When Mark Hennigan learned that a negative review of his travel agency had cropped up on Google late last year, the co-owner of Dreamers Travel in Hampstead, Md., jumped into action.
First Hennigan responded online to the comment in a courteous manner, even though the customer was, in his view, “way out of line.”
Then he reached out to current clients and asked them to post positive reviews of his agency “to offset that negative.” In a matter of days, seven glowing comments had joined the lone voice of the disgruntled consumer.
That all happened about seven months ago. Today when you enter “Dreamers Travel” into a Google search, a sidebar pops up showing three favorable reviews, along with a 4.4-star rating out of a possible five stars.
Dealing with negative reviews is just one aspect of managing a travel agency’s online reputation, said content and social media strategist Sophie Bujold, but it’s what most people think of –– if they think about the issue at all.
Fortunately, getting a negative online review isn’t likely to be a death knell for your agency –– especially if you handle it well.
“Sometimes showing people how you respond to that criticism will speak louder than not getting criticism at all,” Bujold said.
While it might be tempting to ignore a bad review, or to try and get it removed, in most cases the best policy is to address it, said Bujold. She offered a few approaches.
One option is to respond online by saying something like: “Thank you for your comment. We’re going to reach out to you directly, because we want to talk person to person.”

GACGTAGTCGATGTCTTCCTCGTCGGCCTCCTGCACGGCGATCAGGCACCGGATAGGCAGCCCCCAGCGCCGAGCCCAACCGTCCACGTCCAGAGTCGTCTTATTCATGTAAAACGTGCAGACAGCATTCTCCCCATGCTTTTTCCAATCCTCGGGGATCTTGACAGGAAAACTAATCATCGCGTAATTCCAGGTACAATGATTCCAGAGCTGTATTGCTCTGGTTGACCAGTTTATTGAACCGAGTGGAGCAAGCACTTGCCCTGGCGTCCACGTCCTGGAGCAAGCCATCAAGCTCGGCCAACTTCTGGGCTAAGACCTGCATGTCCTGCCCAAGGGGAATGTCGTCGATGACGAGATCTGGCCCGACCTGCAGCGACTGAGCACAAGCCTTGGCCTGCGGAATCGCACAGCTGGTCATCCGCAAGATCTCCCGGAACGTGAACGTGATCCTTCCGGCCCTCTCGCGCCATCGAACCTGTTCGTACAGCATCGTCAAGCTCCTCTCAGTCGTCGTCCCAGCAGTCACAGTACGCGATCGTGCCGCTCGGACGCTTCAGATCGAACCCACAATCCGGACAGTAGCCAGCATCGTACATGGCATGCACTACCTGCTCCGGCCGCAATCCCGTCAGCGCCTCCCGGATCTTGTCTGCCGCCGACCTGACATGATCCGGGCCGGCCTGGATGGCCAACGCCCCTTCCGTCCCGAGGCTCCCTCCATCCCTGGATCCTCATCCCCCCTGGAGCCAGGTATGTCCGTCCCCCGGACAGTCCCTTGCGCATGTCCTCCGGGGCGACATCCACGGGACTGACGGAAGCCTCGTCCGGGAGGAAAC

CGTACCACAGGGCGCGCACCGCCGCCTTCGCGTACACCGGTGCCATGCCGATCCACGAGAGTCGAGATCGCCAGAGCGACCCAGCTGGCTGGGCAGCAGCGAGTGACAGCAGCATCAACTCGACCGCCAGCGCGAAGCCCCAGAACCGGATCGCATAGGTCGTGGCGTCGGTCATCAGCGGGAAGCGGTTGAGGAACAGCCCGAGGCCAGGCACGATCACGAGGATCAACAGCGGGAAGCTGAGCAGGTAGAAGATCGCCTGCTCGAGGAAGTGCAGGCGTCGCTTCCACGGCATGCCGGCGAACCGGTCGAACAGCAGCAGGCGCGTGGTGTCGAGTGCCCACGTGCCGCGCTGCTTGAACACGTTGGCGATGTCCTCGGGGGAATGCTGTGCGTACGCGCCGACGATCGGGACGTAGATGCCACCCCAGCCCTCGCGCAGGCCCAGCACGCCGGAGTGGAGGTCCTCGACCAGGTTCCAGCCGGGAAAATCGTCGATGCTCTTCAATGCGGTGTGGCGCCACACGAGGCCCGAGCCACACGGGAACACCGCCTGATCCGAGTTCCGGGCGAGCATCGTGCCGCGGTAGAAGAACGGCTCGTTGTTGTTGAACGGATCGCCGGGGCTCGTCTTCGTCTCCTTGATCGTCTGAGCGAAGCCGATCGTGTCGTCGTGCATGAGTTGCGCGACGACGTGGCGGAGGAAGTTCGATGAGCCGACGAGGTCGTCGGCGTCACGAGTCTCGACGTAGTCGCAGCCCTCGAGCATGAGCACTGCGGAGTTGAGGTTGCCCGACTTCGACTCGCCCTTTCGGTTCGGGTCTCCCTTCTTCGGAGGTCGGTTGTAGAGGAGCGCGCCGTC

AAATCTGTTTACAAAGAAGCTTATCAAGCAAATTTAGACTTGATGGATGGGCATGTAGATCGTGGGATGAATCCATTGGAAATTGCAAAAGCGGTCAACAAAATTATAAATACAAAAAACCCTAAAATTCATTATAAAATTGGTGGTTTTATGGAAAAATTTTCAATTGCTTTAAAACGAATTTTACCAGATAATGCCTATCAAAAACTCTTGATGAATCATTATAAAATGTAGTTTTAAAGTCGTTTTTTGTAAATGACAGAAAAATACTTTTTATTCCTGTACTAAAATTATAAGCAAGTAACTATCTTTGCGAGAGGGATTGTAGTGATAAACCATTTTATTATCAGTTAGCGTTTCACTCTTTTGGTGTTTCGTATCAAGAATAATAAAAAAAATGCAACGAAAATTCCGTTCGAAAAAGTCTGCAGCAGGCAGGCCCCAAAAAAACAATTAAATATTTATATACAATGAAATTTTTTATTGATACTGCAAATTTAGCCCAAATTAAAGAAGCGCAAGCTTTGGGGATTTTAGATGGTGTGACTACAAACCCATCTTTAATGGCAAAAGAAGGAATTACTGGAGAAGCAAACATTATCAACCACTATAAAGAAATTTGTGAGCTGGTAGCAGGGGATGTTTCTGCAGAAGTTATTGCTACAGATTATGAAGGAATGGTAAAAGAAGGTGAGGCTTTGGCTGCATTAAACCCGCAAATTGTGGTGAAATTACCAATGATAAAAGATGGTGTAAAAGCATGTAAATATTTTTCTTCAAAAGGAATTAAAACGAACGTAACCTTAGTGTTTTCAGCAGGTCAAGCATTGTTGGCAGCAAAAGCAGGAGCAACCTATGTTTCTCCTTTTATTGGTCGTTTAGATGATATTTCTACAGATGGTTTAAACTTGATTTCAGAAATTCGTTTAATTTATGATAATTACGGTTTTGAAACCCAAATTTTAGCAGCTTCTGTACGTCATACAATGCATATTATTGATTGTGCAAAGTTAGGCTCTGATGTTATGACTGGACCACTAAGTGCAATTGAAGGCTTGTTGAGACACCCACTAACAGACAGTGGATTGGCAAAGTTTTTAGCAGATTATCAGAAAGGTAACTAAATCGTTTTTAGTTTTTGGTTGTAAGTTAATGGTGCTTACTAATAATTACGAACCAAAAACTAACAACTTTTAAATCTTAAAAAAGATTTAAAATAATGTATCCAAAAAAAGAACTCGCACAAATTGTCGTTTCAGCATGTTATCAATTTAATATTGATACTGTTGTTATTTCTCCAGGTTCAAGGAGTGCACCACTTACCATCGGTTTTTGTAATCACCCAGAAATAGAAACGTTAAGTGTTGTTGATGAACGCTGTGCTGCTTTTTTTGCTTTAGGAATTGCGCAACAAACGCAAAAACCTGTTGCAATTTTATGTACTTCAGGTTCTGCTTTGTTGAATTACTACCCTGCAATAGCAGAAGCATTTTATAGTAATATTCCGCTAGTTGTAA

Or: “You’re right, we’d like to make it better. Please send us an email.”
If you choose to discuss the complaint online, be sure to take a constructive approach. And whatever you do, “avoid a war of words online,” Bujold cautioned.
Count to 10
If you find yourself angered or upset by a review, take time to calm down before responding, Bujold advised. “Step away and think about: What can we learn from this or use constructively, or how can I respond in a customer-centric kind of way?”
If you feel like you’ve already done everything you could to please the complaining customer, you might respond like this: “We’re not sure what we could have done better, but we’d like to talk it through. We’ll give you a call.”
In an extreme case –– if, say, a reviewer’s comment is malicious, disrespectful or rude –– most readers will recognize that the review is inappropriate and won’t give it much weight, Bujold said.
Bujold counseled against trying to get an unhappy customer to take down his or her negative comment as this can add fuel to the fire, prompting the customer to broadcast your deletion request online, as if proving his point.
Efforts to get negative reviews deleted have “snowballed” for a lot of companies, she said, adding, “The power really is with the consumer.”
Advice from Yelp
On its support pages for business owners, the review site Yelp says that a skillful response to a negative review can earn the customer’s trust and turn a bad situation into a positive.
But Yelp also cautions business owners to be judicious, warning that “if your reviewer perceives that you are being rude, condescending or disingenuous in any way, there's a chance he or she could get angry and make the situation even worse. Keep in mind that this is a vocal customer who could well copy and paste your message all over the Web.”